“In September 2017, with some trepidation, I sent our largest batch of DNA for sequencing yet – over 60 samples from close collaborators Professor Sheila Lukehart and Dr Christina Marra at the University of Washington in Seattle. Would the thresholds we had established be appropriate, or was this a colossal waste of effort and resource? By early January 2018 I had an answer. The sequencing had worked spectacularly well, with 62 of 64 samples yielding high quality genomes.”
1930s syphilis awareness health campaign in America
The team sequenced a total of 73 bacterial genomes from the UK and USA, collected over the last 16 years. They analysed these together with 49 previously published sequences.
Because DNA changes occur at a known and predictable rate over time, the ancestral relationships between different sequences can be established. The team were able to construct a more detailed evolutionary tree of T. pallidum than ever before, mapping how it has evolved.
T. pallidum was already known to have diverged into two ‘lineages’ known as SS14 and Nichols. They found Nichols was more common in the UK than previous research would suggest, whereas SS14 was dominant in the USA. The team found that SS14 can be divided even further into ‘sub-lineages’.
“This was interesting enough from a genetics perspective, but is pretty dry. The really interesting finding came when I decided to look at the emergence of antibiotic resistance,” said Mathew.
Previous work had shown that a very large proportion of T. pallidum was resistant to macrolides, a class of antibiotics. These broad acting antibiotics are commonly used to treat other STIs like gonorrhoea and chlamydia.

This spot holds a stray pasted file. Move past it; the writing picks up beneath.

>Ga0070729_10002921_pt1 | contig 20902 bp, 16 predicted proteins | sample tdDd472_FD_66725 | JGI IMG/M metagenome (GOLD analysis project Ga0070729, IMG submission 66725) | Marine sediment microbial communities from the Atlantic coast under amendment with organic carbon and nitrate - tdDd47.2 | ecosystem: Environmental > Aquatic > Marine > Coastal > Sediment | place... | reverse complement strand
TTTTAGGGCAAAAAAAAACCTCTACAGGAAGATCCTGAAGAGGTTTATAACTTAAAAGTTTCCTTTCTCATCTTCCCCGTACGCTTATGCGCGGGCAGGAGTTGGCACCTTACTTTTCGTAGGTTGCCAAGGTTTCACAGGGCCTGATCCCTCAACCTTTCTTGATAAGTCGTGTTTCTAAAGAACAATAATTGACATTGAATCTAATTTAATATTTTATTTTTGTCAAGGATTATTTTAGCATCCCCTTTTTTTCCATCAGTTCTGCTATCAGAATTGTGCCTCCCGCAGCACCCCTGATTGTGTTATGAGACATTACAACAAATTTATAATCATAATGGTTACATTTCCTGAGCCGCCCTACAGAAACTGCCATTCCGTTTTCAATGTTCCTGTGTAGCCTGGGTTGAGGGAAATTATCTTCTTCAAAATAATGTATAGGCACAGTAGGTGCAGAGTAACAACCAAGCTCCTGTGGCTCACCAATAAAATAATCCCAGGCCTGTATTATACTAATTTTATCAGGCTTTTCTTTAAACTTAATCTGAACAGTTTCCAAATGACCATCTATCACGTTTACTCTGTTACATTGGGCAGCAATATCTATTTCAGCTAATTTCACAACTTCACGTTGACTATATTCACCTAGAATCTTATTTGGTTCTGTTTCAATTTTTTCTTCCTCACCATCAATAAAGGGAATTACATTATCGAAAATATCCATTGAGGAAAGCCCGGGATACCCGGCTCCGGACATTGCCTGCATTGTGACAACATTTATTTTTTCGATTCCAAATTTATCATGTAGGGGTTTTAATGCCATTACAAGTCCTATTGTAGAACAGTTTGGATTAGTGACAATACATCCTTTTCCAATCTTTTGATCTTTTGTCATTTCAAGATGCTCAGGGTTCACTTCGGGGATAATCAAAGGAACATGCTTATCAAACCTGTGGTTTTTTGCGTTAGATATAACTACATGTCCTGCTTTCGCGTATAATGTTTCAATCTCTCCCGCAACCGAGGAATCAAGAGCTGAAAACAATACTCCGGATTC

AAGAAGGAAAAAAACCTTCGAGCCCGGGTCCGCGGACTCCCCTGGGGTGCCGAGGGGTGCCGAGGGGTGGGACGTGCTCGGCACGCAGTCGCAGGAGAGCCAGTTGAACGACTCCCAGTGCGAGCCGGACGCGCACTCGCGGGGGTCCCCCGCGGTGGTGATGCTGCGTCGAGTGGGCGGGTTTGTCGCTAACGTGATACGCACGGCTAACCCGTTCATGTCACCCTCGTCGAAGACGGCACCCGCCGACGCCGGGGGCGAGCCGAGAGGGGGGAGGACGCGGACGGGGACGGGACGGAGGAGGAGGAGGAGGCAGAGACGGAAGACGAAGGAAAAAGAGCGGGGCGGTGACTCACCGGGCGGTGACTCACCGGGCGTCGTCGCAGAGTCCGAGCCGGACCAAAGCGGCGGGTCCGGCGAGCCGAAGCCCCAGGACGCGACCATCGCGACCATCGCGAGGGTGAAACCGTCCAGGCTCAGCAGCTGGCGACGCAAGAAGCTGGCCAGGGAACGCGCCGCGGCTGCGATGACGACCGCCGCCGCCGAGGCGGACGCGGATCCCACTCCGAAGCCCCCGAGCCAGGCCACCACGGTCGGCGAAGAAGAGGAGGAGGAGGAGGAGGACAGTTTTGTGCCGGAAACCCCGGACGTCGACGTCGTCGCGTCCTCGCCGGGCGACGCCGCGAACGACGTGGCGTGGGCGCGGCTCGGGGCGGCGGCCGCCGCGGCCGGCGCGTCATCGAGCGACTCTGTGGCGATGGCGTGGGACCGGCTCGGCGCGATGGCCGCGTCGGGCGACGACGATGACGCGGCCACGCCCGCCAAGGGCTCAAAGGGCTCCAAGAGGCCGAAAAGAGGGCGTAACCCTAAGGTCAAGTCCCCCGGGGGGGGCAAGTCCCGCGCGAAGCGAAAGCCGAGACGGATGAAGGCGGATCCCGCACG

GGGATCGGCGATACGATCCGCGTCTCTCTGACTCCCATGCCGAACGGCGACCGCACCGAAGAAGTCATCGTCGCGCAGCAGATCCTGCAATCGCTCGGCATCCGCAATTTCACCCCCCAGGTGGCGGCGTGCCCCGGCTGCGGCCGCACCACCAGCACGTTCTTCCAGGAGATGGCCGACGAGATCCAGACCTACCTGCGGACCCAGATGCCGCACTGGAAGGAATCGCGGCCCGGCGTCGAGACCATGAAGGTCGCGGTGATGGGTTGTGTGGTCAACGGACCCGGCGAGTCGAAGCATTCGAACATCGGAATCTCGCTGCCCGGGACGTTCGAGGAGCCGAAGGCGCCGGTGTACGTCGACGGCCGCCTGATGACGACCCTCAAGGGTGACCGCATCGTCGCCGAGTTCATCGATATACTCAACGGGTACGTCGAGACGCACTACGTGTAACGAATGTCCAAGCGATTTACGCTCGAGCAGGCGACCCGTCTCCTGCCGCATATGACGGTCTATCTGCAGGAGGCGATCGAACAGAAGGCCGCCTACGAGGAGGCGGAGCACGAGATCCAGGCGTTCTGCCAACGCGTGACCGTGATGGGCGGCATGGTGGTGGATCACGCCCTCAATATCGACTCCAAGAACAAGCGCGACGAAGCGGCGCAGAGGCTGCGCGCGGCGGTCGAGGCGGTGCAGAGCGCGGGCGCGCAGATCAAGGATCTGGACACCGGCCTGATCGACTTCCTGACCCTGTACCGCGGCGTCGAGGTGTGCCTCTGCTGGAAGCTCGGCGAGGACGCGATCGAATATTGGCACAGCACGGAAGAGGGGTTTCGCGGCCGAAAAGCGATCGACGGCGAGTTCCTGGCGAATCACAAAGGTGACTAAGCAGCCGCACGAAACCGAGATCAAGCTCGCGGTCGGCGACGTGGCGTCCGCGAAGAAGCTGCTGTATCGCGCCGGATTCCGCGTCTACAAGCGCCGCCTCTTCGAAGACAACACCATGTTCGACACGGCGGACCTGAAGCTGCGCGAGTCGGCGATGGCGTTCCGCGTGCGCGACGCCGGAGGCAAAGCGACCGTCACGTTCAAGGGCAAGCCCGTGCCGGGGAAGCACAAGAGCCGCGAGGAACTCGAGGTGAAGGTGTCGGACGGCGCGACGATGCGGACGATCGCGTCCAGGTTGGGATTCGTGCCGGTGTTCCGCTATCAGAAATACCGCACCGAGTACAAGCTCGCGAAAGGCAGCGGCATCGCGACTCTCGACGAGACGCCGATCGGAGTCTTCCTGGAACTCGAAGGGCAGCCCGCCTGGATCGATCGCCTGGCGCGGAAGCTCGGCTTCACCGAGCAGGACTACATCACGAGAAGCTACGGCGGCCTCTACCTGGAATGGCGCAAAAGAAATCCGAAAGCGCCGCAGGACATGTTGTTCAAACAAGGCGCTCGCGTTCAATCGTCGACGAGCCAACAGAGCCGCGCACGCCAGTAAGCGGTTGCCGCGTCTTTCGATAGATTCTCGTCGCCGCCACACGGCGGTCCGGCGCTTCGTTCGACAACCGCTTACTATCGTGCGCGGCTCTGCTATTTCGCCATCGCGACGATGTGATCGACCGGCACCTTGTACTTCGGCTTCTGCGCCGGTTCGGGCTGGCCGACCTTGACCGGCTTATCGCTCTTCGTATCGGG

“One possibility was that the increase in syphilis rates in many countries was driven by macrolide resistance. Perhaps use of macrolides meant that resistant strains were able to survive and flourish.
“I wanted to see if the genetic indicator of macrolide resistance in our sequences had increased over time; in our genomic data it did, but this was not the most surprising finding. We found that each sub-lineage actually acquired the same resistance independently of one another. At the same time, we found several sub-lineages that were treatable with the drugs. The two types, resistant and non-resistant syphilis, co-exist – if there was constant pressure from macrolides, we would expect to only see the resistant bacteria,” Mathew said.
To uncover what was going on, they used mathematical modelling to rebuild the ancestral origins of the different sub-lineages.
“All of the sub-lineages we studied had their origins between the late 1980s and the very early 2000s… Something happened around the 1990s that caused the simultaneous selection of macrolide-resistant strains and the expansion of SS14-sublineages. The most obvious explanation was HIV.”
Gallery: Posters from 1930s syphilis awareness health campaigns in America
During the 1990s, before the development of highly active antiretroviral therapy to treat HIV, many people with it were given large doses of antibiotics to prevent the possibility of life-threatening infections. In many cases people took these antibiotics, including macrolides, for years.
There was also an increase in safe-sex practises and a reduction in STI transmission in many countries. This would have resulted in less syphilis in circulation and a bottleneck in the species.